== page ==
How do I get a girl to like me? I am a 7th-grader who goes to (blank) Middle School and I really want her to think I am cool even though I’m not one of the cool kids… I am a little chunky, but I’m really nice.
Please write me back with advice,
Let’s take a look at “coolness.” First, when I was your age, coolness was dependent upon a surprisingly short list of criteria.
1. Did the child in question own, or have sufficient access to, and was thereby able to use at will, without administrative or parental restriction, a Sony Walkman radio?
Secondly: Did this kid wear dorky khaki pants?
It was that easy.
The problem for me was, of course, my mother believed in the Gospel According to Khakis. She ironed my slacks with so much starch the creases could slice cantaloupes.
Thus, while other kids wore blue jeans, I wore khakis that had been—and this is very hard for me to say—purchased from Sears.
These were not just pants. They were “Husky” pants. You might not know what that is. They were pants designed for boys who loved church potlucks. I looked like a khaki-colored Butterball ham.
So anyway, there was this girl. Her name was—never mind, it doesn’t matter. I thought she was wonderful. She was one of the “cool” kids. I wanted her to notice me.
More importantly, I wanted her to notice me AT THE ROLLER RINK.
Now, I know what a kid from your generation might be thinking: “What’s a roller rink?” I’m glad you asked. Because long ago, after the dawn of the electric lightbulb, we had big buildings that were dimly lit and smelled like body odor. We would skate for hours to such unforgettable hits like: “Do the Hustle,” “Love Train,” and “Tico Tico.”
If you were worth your salt, you asked a girl to couple skate. And if you were “cool” she would give you her hand. You would skate in circles until you agreed to get married and eventually invest in real estate.
If you were an athlete or a champion spear fisherman, girls would couple skate with you. But, if your lot in life was to stand with fellas who frequently quoted lines from Star Trek and ate their own boogers, you were “uncool.”
So, in a desperate effort to win this girl’s attention, I asked my mother how I could be cool.
My mother said, “You already ARE cool, sweetheart.”
“No I’m not,” I reminded her. “I am a dork.”
My mother looked at me long and hard and offered a few words. They didn’t strike me as wise words at first, but they were:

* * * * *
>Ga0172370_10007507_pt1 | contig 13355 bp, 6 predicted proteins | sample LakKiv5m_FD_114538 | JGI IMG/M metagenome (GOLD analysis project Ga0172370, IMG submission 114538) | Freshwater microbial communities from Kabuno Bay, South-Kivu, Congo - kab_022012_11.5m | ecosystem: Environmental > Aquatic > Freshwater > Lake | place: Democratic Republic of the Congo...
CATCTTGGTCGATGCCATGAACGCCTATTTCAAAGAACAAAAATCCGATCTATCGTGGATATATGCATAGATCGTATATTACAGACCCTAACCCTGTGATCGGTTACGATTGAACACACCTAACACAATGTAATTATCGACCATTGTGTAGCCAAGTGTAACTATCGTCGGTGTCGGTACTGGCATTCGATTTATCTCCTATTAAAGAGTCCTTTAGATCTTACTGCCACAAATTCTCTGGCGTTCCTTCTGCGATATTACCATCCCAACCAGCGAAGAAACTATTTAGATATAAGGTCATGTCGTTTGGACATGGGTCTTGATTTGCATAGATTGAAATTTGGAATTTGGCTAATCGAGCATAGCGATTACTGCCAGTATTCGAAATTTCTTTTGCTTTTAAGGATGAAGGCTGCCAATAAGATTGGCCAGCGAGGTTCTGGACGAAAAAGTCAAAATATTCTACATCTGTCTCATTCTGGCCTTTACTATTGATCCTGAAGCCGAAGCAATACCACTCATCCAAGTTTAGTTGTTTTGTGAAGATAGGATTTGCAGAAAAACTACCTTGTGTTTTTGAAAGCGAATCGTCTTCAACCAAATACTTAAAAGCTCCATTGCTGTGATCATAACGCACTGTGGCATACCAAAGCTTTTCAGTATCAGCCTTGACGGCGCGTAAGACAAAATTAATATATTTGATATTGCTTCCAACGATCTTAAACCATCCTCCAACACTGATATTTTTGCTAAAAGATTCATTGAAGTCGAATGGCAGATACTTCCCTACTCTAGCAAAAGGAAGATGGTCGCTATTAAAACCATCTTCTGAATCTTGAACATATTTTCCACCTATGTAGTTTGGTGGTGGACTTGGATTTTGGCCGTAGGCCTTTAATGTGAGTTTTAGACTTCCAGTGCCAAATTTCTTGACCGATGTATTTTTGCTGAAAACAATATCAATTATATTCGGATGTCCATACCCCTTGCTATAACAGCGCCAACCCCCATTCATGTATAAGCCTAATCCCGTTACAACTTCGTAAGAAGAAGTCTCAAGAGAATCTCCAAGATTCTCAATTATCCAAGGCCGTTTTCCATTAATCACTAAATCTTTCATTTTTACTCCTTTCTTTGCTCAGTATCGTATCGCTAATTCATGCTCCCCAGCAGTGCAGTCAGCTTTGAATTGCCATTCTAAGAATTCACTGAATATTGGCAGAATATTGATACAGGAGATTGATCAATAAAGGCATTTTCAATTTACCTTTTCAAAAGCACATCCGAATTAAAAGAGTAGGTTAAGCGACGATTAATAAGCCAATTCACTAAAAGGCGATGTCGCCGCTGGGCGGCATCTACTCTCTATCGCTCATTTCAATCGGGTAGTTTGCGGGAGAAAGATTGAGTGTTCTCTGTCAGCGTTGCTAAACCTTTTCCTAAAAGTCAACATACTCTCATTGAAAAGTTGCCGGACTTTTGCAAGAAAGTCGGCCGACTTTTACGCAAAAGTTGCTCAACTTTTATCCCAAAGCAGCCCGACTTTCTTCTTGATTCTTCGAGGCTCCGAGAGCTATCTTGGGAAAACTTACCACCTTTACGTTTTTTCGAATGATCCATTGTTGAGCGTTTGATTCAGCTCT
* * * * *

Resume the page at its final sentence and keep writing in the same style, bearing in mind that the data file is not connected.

“Be yourself,” she said. “The right people will love the real you.”
Then, in a sacred moment that can only be described as divine, she said, “Take off your pants, they need ironing.”
At the skating rink, I saw the girl I told you about. She was standing beside the soda machine. There were two “very cool,” nicer-looking boys standing beside her. I didn’t have a chance in a hailstorm.
Even so, I thought about what my mother said. And somehow, I worked up enough courage. I tightened the belt on my Sears khakis and waltzed straight to her.
And it hit me. I knew what I would do. I would tell a joke! Of course! That’s what the real me would do!
Humor was my thing. Chubby kids, you see, have a distinct advantage in the area of comedy. Chubby boys can say almost anything and people snicker. A boy my size, for instance, could recite the 23rd Psalm and bring the house down.
So, I looked straight at this girl and said, “Do you believe in love at first sight, or should I walk by you again?”
I decided to go for the gold.
“I’m NOT asking you to couple skate,” I said. “But… Would you hold my hand while I solo skate?”
What happened next is a blur. She actually gave me her hand. And I remember “Unchained Melody” playing overhead. And I vaguely remember breaking my tailbone to a chorus of laughter. That’s all. Roll the credits.
Now here’s the part you knew was coming: you’re beautiful, brother. Truly beautiful. There are pieces of you so bright they can only be seen from outer space. You can’t see them. And this is good, or else the glimmer would blind you..
So I’m going to share some advice my mother once gave:
“Be yourself, the right people will love the real you.”
And here’s some advice from me: avoid khakis.